15. JFK was a friend of Israel, per this speech: Speech by Senator John F. Kennedy, Zionists of America Convention, Statler Hilton Hotel, New York, NY August 26, 1960 1960 Presidential Election Campaign 1960 Campaign:<br>Senator Kennedy<br>Aug. 1 - Nov. 7 1960 Campaign: Senator Kennedy Aug. 1 - Nov. 7 Font Size: smallmediumlargemaximum Print More Sharing Services Share Share on facebook Share on myspace Share on google Share on twitter Share on favorites The American Presidency Project Promote Your Page Too Prophecy is a Jewish tradition, and the World Zionist movement, in which all of you have played so important a role, has continued this tradition. It has turned the dreams of its leaders into acts of statesmanship. It has converted the hopes of the Jewish people into concrete facts of life. When the first Zionist conference met in 1897, Palestine was a neglected wasteland. A few scattered Jewish colonies had resettled there, but they had come to die in the Holy Land, rather than to make it live again in greatness. Most of the governments of the world were indifferent. But now all is changed. Israel became a triumphant and enduring reality exactly 50 years after Theodore Herzl, the prophet of Zionism, had proclaimed the ideal of nationhood. It was the classic case of an ancient dream finding a young leader, for Herzl was then only 37 years of age. Perhaps I may be allowed the observation that the Jewish people - ever since David slew Goliath - have never considered youth as a barrier to leadership, or measured experience and maturity by mere length of days. I first saw Palestine in 1939. There the neglect and ruin left by centuries of Ottoman misrule were slowly being transformed by miracles of labor and sacrifice. But Palestine was still a land of promise in 1939, rather than a land of fulfillment. I returned in 1951 to see the grandeur of Israel. In 3 years this new state had opened its doors to 600,000 immigrants and refugees. Even while fighting for its own survival, Israel had given new hope to the persecuted and new dignity to the pattern of Jewish life. I left with the conviction that the United Nations may have conferred on Israel the credentials of nationhood; but its own idealism and courage, its own sacrifice and generosity, had earned the credentials of immortality. Some do not agree. Three weeks ago I said in a public statement: "Israel is here to stay." The next day I was attacked by Cairo radio, rebuking me for my faith in Israel, and quoting this criticism from the Arabic newspaper Al-Gomhouria: As for the question of the existence and the nonexistence of Israel, Mr. Kennedy says that Israel has been created in order to exist. Time will judge between us, Mr. Kennedy. I agree. Time will judge whether Israel will continue to exist. But I wish I could be as sure of all my prophecies as I am of my flat prediction that Israel is here to stay. For Israel was not created in order to disappear - Israel will endure and flourish. It is the child of hope and the home of the brave. It can neither be broken by adversity nor demoralized by success. It carries the shield of democracy and it honors the sword of freedom; and no area of the world has ever had an overabundance of democracy and freedom. It is worth remembering, too, that Israel is a cause that stands beyond the ordinary changes and chances of American public life. In our pluralistic society, it has not been a Jewish cause - any more than Irish independence was solely the concern of Americans of Irish descent. The ideals of Zionism have, in the last half century, been repeatedly endorsed by Presidents and Members of Congress from both parties. Friendship for Israel is not a partisan matter. It is a national commitment. Yet within this tradition of friendship there is a special obligation on the Democratic Party. It was President Woodrow Wilson who forecast with prophetic wisdom the creation of a Jewish homeland. It was President Franklin Roosevelt who kept alive the hopes of Jewish redemption during the Nazi terror. It was President Harry Truman who first recognized the new State of Israel and gave it status in world affairs. And may I add that it would be my hope and my pledge to continue this Democratic tradition - and to be worthy of it. What is needed now is leadership - impartial but firm, deliberate but bold - leadership instead of rhetoric. There has been enough rhetoric in recent years about free transit through the Suez Canal - but there has been no leadership. Our policy in Washington and in the United Nations has permitted defiance of our pledge with impunity - indeed, with economic reward. If America's word in the world community is to have meaning - if the mutual security amendment which I cosponsored with Senator Douglas is to have meaning - and if the clear, thoughtful language of the Democratic platform is to have meaning - the influence of this Nation and other maritime powers must be brought to bear on a just solution that removes all discrimination at the Suez Canal for all times. And the White House must take the lead. We have also had much rhetoric in recent years about opposing an arms race and a solution by force in the Middle East. The rhetoric has not only been empty and negative. Even more fundamental is the premise that if the United States and the United Nations are to reject a solution based on force, then they must accept the task of finding a solution based on reason and justice. We can no longer shun this task by pleading that the problem is too difficult. The danger is already acute from delay. Russia's position is more entrenched. The Arab States are more divided and restless. The influence of the Western nations has steadily diminished. When I talked with Prime Minister Ben-Gurion on his most recent visit to this country, he told me of dangerous signs of unrest beneath the deceptive quiet that has fallen over the Middle East. For there is no peace in that region today - only an embittered truce between renewed alarms. American intervention, on the other hand, will not now be easy for the record is not one to which we can point with pride: The humble plea by the George Allen mission to Cairo, to urge Egyptian reconsideration of their acceptance of Soviet arms; The series of incredible American blunders which led to the Suez crisis of 1956, events in which the role of our Government has never been fully explained; The so-called Eisenhower doctrine, now repudiated by some of the very nations which accepted our aid, and the cause even at that time of widespread antagonism from Middle Eastern leaders who felt we were cynically trying to use them for our own cold war ends; And, in general, a deterioration in our relations with all Middle Eastern nations, primarily because neither Israel nor the Arabs knew exactly what to expect from us. At times it must have appeared to many in the area that the shortest route to Washington was through Moscow. At times it must have appeared that champions of democracy and freedom were being punished for their virtues, by being taken for granted by a neglectful administration that suddenly showed concern only when it was displeased by their conduct. Peace in the Middle East is not one step nearer reality today than it was 8 years ago - but Russian influence is immeasurably greater. What can a new President do? More weakness and timidity will not do. More stubborn errors redeemed at the last moment by impulsive action - will not do. Now we must take the risk of leadership, and use our influence to compose this ugly situation before it breaks out in a new threat to peace. And I know we will not be alone in searching for a peaceful settlement - if our aims are high, and if they are centered solely on the genuine needs of the Middle East, and on an honorable end to these ancient quarrels. First: I propose that the new President reaffirm our sincere friendship for all the peoples of the Middle East, whatever their religion or race or politics. Second: I propose that we make it crystal clear that the United States means what it said in the tripartite declaration of 1950 - that we will act promptly and decisively against any nation in the Middle East which attacks its neighbor. I propose that we make clear to both Israel and the Arab States our guarantee that we will act with whatever force and speed are necessary to halt any aggression by any nation. And to complete the effectiveness of this guarantee, I propose that we invite all like-minded nations to join with us in signing, registering, and depositing this declaration with the United Nations. At present the tripartite declaration is too uncertain of execution and effect to be a useful shield for peace. With countries so close to one another in a sensitive tension-ridden area, a delay of only a few days in international reaction to aggression might well be fatal to a nation's freedom and indeed the peace of the entire world. Once the nations of the Middle East have a firm and precise guarantee, the need for continuing the arms race will disappear, the easing of tensions inevitably will follow, and both sides will be able to devote their energies and talents to peaceful pursuits. Third: I propose that all the authority and prestige of the White House be used to call into conference the leaders of Israel and the Arab States to consider privately their common problems, assuring them that we support in full their aspirations for peace, unity, independence, and a better life - and that we are prepared to back up this moral support with economic and technical assistance. The offer would be made with equal frankness to both sides; and all the world would be watching the response of each side. I sincerely believe that an American presidential initiative for peace, honestly intended and resolutely pursued, would not be lightly rejected by either side. And I promise to waste no time in taking this initiative. For I have always believed that there is no real conflict or contradiction between the genuine aspirations of the Arab nations and the genuine aspirations of Israel. The Arab peoples rose to freedom and independence in the very years which saw the rise of Israel. From the cooperation of these two awakened nationalisms could come a new golden age for the Middle East. But from their destructive vendetta can come nothing but misery and poverty and the risk of war. The Middle East needs water, not war; tractors, not tanks; bread, not bombs. There is already little enough available in the way of financial and physical resources for either side to be devoting its energies to huge defense budgets. The present state of tensions serves only the worst interests of Arab and Israeli alike. But a new spirit of comity could well serve the highest ideals of both. For the original Zionist philosophy has always maintained that the people of Israel would use their national genius not for selfish purposes but for the enrichment and glory of the entire Middle East. The earliest leaders of the Zionist movement spoke of a Jewish state which would have no military power and which would be content with victories of the spirit. The compulsions of a harsh and inescapable necessity have compelled Israel to abandon this hope. But I cannot believe that Israel has any real desire to remain indefinitely a garrison state surrounded by fear and hate. And I cannot believe that the Arab world would not find a better basis for unity in a united attack on all their accumulated social problems - an attack in which they could benefit immensely from a closer cooperation with the people of Israel. The technical skills and genius of Israel have already brought their blessings to Burma and to Ethiopia. Still other nations in Asia and in Africa are eager to benefit from the special skills available in that bustling land. Why should the Middle East alone be cut off from this partnership? And why should not the people of Israel receive the blessings available to them from association with the Arab world? When we think of the possibilities of this association, an emotion of soaring hope replaces our somber anxieties about the Middle East. Ancient rivers would give their power to new industries. The desert would yield to civilization. Disease would be eradicated, especially the disease that strikes down helpless children. The blight of poverty would be replaced by the blessings of abundance. But it is a long and painful step from the era of the boycott to the era of partnership - and that step needs the direct encouragement and help of the White House. The next President of the United States should always be personally available to stimulate every experiment in cooperation, from the joint development of a river, to a reconsideration of the Arab refugee problem, to the crowning mercy of the final reconciliation that can be brought only by a true peace settlement. Peace is our primary objective in the Middle East - and peace is partly our responsibility. "Seek peace, and pursue it" commands the psalmist. And that we must do. With open minds, open hearts, and the priceless asset of our American heritage, we shall seek peace in the Middle East, as elsewhere. And when history writes its verdict, let it be said that we pursued the peace with all the courage, all the strength, and all the resourcefulness at our command. In this task, I ask for your assistance, your patience, your wisdom, and your support - until we can say to Jew and Arab alike "Peace be within thy walls and plenteousness within thy palaces. For my brethren and companions' sake, I will wish thee prosperity." Citation: John F. Kennedy: "Speech by Senator John F. Kennedy, Zionists of America Convention, Statler Hilton Hotel, New York, NY," August 26, 1960. Online by Gerhard Peters and John T. Woolley, The American Presidency Project. http://www.presidency.ucsb.edu/ws/?pid=74217. Home Contact © 1999-2015 - Gerhard Peters and John T. Woolley - The American Presidency Project Locations of visitors to this page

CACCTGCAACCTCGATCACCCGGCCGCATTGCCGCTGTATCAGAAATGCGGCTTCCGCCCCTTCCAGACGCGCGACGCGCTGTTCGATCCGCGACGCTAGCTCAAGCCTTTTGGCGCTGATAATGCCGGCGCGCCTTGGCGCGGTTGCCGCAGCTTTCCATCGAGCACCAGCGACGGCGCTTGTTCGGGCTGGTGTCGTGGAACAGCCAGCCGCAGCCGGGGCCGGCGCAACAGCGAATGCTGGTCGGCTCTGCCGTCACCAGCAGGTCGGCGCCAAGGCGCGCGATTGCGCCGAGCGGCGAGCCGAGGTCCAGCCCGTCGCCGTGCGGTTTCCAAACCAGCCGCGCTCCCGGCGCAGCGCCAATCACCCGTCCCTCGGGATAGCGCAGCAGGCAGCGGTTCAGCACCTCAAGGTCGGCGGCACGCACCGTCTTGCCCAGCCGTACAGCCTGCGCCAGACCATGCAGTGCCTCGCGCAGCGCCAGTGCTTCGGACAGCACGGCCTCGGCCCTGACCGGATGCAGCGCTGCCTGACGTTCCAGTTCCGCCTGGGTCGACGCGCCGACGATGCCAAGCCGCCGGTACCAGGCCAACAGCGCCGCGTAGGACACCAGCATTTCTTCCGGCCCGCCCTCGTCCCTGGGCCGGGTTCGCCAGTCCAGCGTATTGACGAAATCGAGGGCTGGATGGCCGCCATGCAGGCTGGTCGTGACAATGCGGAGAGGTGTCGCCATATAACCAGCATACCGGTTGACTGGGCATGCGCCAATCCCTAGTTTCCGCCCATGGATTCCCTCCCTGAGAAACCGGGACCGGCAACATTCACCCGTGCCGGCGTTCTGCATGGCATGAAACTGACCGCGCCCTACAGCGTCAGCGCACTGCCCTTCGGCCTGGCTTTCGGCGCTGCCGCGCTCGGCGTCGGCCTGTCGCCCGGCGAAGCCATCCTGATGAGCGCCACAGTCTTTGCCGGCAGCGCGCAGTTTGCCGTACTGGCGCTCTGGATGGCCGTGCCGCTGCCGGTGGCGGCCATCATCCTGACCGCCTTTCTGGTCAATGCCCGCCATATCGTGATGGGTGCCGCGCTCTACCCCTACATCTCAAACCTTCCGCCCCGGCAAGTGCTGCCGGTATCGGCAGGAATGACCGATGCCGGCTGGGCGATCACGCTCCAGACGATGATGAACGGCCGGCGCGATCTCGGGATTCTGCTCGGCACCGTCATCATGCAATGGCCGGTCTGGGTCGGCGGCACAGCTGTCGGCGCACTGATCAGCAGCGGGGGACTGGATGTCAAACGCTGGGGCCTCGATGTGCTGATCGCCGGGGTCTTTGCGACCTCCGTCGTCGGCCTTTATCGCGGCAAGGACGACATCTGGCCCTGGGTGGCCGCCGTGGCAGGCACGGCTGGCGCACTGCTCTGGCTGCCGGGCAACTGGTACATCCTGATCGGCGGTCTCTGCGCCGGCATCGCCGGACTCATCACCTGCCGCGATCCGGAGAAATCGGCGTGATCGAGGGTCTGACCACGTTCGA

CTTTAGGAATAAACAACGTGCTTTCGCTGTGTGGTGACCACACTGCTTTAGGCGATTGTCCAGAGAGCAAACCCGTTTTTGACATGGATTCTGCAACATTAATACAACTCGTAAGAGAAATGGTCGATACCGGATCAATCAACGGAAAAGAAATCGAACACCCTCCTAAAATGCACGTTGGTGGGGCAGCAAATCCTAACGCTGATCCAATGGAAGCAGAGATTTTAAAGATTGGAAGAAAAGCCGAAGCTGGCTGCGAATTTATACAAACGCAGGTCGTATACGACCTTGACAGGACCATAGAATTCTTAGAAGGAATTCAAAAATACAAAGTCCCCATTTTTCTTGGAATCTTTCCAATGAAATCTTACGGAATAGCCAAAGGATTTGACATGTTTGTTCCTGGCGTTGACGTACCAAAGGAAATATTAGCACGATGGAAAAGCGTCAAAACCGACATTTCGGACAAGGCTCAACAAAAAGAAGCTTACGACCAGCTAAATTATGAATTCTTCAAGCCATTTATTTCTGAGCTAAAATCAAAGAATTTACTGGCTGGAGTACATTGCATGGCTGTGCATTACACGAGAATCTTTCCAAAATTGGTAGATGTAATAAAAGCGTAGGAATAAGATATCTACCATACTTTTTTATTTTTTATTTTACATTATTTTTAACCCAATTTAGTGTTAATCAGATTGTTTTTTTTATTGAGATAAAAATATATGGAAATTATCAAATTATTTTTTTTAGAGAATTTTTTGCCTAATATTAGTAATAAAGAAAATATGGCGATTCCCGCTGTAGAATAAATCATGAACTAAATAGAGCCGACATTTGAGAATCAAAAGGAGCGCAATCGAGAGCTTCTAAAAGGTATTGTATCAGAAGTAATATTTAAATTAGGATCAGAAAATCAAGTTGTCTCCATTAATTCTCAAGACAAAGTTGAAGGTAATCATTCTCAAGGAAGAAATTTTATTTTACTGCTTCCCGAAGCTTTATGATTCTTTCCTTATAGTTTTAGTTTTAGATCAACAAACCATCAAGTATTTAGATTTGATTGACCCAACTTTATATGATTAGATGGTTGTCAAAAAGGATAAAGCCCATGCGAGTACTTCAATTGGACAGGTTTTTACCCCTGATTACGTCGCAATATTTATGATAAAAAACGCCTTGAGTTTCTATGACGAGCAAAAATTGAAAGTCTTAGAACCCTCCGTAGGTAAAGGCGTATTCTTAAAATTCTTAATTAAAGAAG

16. Steve, very good post. Very informative. Very minor footnote - Charles and Earle Cabell's grandfather, William Cabell, was a General in the Confederate Army during the Civil War. Anyway, with Earle C. (who was the mayor of Dallas in '63 /'64) managing the Dallas Police and DAP handling LHO, Dulles 's cover up action plan was very streamlined. On a personal note, my Dad was in the Pacific theatre during WW2 (fought in Iwo Jimo, Guadacanal, Solomon Islands and occupied Japan in '46)- I found your comment on MacArthur not letting the OSS in the Pacific theatre interesting.